On September 25, President Shimon Peres of Israel delivered an address, "The Globalization of Peace," at the NYU School of Law. He was introduced by Lester Pollack, the chairman of the Law School Board of Trustees.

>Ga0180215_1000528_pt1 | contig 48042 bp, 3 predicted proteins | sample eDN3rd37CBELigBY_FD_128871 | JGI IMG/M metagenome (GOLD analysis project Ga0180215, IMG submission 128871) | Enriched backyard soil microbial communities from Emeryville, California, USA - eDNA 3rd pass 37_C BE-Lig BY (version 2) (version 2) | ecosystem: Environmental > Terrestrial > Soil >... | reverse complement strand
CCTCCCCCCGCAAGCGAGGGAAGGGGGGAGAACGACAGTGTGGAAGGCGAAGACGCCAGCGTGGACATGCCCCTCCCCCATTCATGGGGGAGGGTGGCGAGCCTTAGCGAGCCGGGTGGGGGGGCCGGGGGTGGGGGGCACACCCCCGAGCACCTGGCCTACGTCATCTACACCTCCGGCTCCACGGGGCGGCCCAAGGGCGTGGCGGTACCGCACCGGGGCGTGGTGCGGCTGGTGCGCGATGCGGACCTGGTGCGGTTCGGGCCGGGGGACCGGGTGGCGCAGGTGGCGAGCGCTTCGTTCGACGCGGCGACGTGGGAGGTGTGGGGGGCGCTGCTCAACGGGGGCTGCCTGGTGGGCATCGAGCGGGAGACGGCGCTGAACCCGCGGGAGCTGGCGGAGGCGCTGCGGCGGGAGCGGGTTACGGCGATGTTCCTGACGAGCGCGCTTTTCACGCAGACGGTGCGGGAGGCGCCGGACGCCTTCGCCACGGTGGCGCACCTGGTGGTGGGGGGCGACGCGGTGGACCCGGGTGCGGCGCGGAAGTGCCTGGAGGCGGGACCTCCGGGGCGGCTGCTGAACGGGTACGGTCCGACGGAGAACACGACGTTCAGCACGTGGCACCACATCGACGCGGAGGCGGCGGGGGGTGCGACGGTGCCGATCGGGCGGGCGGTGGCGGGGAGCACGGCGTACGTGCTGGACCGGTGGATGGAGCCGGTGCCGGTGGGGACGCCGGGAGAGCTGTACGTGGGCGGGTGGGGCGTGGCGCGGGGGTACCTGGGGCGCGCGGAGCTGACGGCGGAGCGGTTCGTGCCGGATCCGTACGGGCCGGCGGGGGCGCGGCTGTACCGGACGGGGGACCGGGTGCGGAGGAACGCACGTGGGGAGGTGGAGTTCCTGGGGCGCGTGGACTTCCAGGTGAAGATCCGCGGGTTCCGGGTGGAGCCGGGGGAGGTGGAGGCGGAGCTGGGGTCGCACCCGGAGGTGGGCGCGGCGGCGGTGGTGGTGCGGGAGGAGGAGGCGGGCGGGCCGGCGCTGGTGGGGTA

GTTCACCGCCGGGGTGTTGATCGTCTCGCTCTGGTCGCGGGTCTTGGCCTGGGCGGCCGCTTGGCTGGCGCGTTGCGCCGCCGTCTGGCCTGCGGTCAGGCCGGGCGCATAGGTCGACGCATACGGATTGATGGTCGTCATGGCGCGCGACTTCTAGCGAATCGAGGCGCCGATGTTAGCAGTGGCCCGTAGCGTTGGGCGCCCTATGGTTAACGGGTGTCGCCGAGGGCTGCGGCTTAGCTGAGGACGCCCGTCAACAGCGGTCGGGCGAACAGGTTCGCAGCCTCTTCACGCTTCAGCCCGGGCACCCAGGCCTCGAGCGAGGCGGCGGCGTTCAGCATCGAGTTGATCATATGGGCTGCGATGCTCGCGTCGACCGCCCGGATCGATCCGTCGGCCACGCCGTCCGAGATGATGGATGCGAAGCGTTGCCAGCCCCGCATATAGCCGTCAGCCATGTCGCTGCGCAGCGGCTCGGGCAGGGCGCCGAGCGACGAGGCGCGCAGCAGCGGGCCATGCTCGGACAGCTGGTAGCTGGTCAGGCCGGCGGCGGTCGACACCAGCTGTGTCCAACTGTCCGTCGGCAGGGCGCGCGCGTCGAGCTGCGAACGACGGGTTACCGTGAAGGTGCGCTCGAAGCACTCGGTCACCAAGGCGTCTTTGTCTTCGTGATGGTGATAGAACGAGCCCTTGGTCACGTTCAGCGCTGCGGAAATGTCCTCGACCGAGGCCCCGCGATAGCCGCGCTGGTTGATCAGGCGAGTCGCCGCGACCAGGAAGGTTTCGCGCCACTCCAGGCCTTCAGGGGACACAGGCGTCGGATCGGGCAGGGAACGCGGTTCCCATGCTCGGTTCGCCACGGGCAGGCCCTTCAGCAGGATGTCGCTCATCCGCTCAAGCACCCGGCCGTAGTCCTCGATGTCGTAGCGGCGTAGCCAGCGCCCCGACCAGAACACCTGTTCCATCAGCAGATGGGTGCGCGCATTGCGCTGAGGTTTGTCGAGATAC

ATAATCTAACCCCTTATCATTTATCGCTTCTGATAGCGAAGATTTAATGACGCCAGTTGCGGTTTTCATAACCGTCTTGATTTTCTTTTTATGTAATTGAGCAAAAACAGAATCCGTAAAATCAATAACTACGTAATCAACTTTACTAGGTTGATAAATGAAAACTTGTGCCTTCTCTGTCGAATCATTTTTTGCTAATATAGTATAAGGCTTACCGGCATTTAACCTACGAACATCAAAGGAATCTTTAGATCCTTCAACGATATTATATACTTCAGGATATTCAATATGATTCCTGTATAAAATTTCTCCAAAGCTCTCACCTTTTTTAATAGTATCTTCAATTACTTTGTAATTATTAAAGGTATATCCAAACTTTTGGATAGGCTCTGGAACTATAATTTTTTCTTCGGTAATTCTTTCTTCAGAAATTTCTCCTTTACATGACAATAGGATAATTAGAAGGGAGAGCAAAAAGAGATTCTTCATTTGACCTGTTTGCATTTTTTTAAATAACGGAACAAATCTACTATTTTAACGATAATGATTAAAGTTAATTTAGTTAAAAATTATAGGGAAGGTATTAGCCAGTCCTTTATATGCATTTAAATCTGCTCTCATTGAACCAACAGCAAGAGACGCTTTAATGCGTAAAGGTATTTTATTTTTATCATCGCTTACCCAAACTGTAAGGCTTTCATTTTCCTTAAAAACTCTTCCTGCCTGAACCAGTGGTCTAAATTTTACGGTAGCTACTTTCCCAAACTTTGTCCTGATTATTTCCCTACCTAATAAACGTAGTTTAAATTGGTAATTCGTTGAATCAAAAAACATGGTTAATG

Sponsored by NYU’s Taub Center for Israel Studies, Peres's speech included an analysis of the conflict in the Middle East and a forecast of the region's political future. Peres enumerated what he saw as the three primary roots of dispute in the Middle East: religious zealots attempting to halt the forces of modernity in favor of their own traditional beliefs; Iran's plays for hegemony in the region; and clashes between Israel and its Arab neighbors. In its 60 years, Peres said, Israel had endured seven wars, "outgunned, outnumbered," and "demonstrated that democracy, even if it doesn't have the right numbers or the right weapons, can win a war." But Peres, who won the Nobel Peace Prize for his participation as Israeli foreign minister in the peace talks with Palestinians leading to the Oslo Accords, also pointed to Israel's peace agreements with Egypt and Jordan: "I don't say that peace is perfect, but we prefer an imperfect peace to a perfect victory or a perfect war."